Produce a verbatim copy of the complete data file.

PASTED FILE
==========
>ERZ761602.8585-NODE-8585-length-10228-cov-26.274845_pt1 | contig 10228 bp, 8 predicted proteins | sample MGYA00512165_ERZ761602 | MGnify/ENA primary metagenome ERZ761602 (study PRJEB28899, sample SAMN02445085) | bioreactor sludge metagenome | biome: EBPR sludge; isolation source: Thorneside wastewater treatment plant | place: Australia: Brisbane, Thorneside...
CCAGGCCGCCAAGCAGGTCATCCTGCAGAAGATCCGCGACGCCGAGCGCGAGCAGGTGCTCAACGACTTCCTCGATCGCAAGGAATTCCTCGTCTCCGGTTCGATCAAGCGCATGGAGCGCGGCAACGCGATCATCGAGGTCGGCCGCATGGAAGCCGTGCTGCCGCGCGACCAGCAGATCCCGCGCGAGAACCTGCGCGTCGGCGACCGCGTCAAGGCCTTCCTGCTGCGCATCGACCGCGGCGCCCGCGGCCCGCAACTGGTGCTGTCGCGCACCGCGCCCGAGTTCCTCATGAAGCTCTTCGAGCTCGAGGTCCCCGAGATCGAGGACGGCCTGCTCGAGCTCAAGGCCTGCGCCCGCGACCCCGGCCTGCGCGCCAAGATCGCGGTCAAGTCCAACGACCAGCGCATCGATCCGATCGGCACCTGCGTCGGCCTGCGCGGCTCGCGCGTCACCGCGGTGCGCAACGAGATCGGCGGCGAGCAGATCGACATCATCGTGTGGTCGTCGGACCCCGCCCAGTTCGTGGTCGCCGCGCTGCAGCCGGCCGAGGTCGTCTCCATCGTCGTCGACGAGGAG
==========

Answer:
>ERZ761602.8585-NODE-8585-length-10228-cov-26.274845_pt1 | contig 10228 bp, 8 predicted proteins | sample MGYA00512165_ERZ761602 | MGnify/ENA primary metagenome ERZ761602 (study PRJEB28899, sample SAMN02445085) | bioreactor sludge metagenome | biome: EBPR sludge; isolation source: Thorneside wastewater treatment plant | place: Australia: Brisbane, Thorneside...
CCAGGCCGCCAAGCAGGTCATCCTGCAGAAGATCCGCGACGCCGAGCGCGAGCAGGTGCTCAACGACTTCCTCGATCGCAAGGAATTCCTCGTCTCCGGTTCGATCAAGCGCATGGAGCGCGGCAACGCGATCATCGAGGTCGGCCGCATGGAAGCCGTGCTGCCGCGCGACCAGCAGATCCCGCGCGAGAACCTGCGCGTCGGCGACCGCGTCAAGGCCTTCCTGCTGCGCATCGACCGCGGCGCCCGCGGCCCGCAACTGGTGCTGTCGCGCACCGCGCCCGAGTTCCTCATGAAGCTCTTCGAGCTCGAGGTCCCCGAGATCGAGGACGGCCTGCTCGAGCTCAAGGCCTGCGCCCGCGACCCCGGCCTGCGCGCCAAGATCGCGGTCAAGTCCAACGACCAGCGCATCGATCCGATCGGCACCTGCGTCGGCCTGCGCGGCTCGCGCGTCACCGCGGTGCGCAACGAGATCGGCGGCGAGCAGATCGACATCATCGTGTGGTCGTCGGACCCCGCCCAGTTCGTGGTCGCCGCGCTGCAGCCGGCCGAGGTCGTCTCCATCGTCGTCGACGAGGAG